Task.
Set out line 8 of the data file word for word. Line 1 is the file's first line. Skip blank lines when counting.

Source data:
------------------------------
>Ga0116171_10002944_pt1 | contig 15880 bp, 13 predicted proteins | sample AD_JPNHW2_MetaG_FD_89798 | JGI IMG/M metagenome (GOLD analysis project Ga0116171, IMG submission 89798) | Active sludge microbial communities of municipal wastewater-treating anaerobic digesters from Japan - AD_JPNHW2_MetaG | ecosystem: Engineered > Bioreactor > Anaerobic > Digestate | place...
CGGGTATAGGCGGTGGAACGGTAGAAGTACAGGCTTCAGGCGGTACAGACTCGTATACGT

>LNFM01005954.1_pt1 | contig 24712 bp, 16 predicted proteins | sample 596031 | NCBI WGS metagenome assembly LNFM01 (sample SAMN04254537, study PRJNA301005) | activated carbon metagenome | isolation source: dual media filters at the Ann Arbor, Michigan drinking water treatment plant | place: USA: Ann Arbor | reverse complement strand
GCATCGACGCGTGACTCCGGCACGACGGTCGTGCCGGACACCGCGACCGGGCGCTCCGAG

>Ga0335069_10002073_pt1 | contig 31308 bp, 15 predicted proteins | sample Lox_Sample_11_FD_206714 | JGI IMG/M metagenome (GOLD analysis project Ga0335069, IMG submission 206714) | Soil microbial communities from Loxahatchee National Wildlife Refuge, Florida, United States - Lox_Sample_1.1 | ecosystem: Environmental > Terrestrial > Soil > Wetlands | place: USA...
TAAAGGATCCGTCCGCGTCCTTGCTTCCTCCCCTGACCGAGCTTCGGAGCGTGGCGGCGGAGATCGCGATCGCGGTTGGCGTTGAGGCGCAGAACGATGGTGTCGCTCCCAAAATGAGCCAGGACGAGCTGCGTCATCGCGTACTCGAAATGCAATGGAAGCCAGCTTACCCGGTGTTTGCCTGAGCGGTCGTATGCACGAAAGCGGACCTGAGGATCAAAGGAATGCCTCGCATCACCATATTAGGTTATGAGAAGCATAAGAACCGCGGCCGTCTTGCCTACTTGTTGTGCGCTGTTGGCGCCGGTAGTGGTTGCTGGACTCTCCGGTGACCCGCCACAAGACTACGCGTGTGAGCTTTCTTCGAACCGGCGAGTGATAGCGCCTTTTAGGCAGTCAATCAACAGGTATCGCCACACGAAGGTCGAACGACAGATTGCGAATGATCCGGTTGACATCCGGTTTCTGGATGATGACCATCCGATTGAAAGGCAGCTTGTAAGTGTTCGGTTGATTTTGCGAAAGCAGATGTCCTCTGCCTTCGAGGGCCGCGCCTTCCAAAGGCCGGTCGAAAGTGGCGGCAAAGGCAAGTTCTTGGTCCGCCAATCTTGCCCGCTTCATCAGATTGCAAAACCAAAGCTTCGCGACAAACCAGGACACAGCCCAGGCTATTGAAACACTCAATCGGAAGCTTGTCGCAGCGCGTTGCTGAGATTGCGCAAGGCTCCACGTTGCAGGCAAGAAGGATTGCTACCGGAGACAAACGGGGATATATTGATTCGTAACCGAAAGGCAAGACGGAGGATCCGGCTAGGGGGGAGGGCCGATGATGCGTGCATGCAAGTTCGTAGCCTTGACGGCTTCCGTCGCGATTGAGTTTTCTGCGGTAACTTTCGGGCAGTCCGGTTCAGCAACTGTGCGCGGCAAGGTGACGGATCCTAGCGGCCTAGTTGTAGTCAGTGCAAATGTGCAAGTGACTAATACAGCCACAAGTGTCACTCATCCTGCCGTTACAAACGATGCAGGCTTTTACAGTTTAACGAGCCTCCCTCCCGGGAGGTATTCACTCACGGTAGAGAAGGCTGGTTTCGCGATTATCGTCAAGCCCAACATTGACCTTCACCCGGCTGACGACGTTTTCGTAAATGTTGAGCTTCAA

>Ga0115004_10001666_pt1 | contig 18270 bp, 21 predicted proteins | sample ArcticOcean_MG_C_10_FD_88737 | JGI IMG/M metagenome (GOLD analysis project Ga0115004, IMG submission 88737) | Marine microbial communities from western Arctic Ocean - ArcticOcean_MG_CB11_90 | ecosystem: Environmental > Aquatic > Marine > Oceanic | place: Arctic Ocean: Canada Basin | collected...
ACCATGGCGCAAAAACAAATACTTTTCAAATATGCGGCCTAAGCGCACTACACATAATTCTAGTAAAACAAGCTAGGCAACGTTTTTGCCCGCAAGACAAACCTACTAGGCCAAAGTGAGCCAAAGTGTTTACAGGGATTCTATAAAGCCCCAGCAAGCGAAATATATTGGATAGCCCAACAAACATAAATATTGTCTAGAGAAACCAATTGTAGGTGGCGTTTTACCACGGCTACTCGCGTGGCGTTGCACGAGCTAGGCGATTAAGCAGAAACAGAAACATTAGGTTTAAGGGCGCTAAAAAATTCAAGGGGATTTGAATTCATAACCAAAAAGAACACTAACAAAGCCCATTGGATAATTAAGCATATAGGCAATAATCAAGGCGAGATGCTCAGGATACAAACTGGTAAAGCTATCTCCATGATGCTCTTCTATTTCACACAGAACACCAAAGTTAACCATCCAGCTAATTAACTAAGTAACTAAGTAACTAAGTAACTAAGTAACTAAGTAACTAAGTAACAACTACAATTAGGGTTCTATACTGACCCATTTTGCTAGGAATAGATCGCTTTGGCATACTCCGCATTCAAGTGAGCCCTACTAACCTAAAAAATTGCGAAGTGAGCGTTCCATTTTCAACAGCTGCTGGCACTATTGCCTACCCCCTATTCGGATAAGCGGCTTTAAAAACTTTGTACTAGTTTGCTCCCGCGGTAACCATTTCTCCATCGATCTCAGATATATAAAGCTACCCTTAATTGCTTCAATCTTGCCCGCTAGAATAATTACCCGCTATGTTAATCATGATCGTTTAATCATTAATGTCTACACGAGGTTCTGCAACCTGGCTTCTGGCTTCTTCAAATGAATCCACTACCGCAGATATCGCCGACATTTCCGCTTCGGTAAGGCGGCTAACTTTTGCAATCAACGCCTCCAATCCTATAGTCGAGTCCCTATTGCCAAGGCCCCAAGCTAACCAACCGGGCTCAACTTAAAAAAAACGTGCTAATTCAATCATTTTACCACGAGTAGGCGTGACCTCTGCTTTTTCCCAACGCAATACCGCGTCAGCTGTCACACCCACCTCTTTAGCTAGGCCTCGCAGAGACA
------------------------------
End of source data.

ACCATGGCGCAAAAACAAATACTTTTCAAATATGCGGCCTAAGCGCACTACACATAATTCTAGTAAAACAAGCTAGGCAACGTTTTTGCCCGCAAGACAAACCTACTAGGCCAAAGTGAGCCAAAGTGTTTACAGGGATTCTATAAAGCCCCAGCAAGCGAAATATATTGGATAGCCCAACAAACATAAATATTGTCTAGAGAAACCAATTGTAGGTGGCGTTTTACCACGGCTACTCGCGTGGCGTTGCACGAGCTAGGCGATTAAGCAGAAACAGAAACATTAGGTTTAAGGGCGCTAAAAAATTCAAGGGGATTTGAATTCATAACCAAAAAGAACACTAACAAAGCCCATTGGATAATTAAGCATATAGGCAATAATCAAGGCGAGATGCTCAGGATACAAACTGGTAAAGCTATCTCCATGATGCTCTTCTATTTCACACAGAACACCAAAGTTAACCATCCAGCTAATTAACTAAGTAACTAAGTAACTAAGTAACTAAGTAACTAAGTAACTAAGTAACAACTACAATTAGGGTTCTATACTGACCCATTTTGCTAGGAATAGATCGCTTTGGCATACTCCGCATTCAAGTGAGCCCTACTAACCTAAAAAATTGCGAAGTGAGCGTTCCATTTTCAACAGCTGCTGGCACTATTGCCTACCCCCTATTCGGATAAGCGGCTTTAAAAACTTTGTACTAGTTTGCTCCCGCGGTAACCATTTCTCCATCGATCTCAGATATATAAAGCTACCCTTAATTGCTTCAATCTTGCCCGCTAGAATAATTACCCGCTATGTTAATCATGATCGTTTAATCATTAATGTCTACACGAGGTTCTGCAACCTGGCTTCTGGCTTCTTCAAATGAATCCACTACCGCAGATATCGCCGACATTTCCGCTTCGGTAAGGCGGCTAACTTTTGCAATCAACGCCTCCAATCCTATAGTCGAGTCCCTATTGCCAAGGCCCCAAGCTAACCAACCGGGCTCAACTTAAAAAAAACGTGCTAATTCAATCATTTTACCACGAGTAGGCGTGACCTCTGCTTTTTCCCAACGCAATACCGCGTCAGCTGTCACACCCACCTCTTTAGCTAGGCCTCGCAGAGACA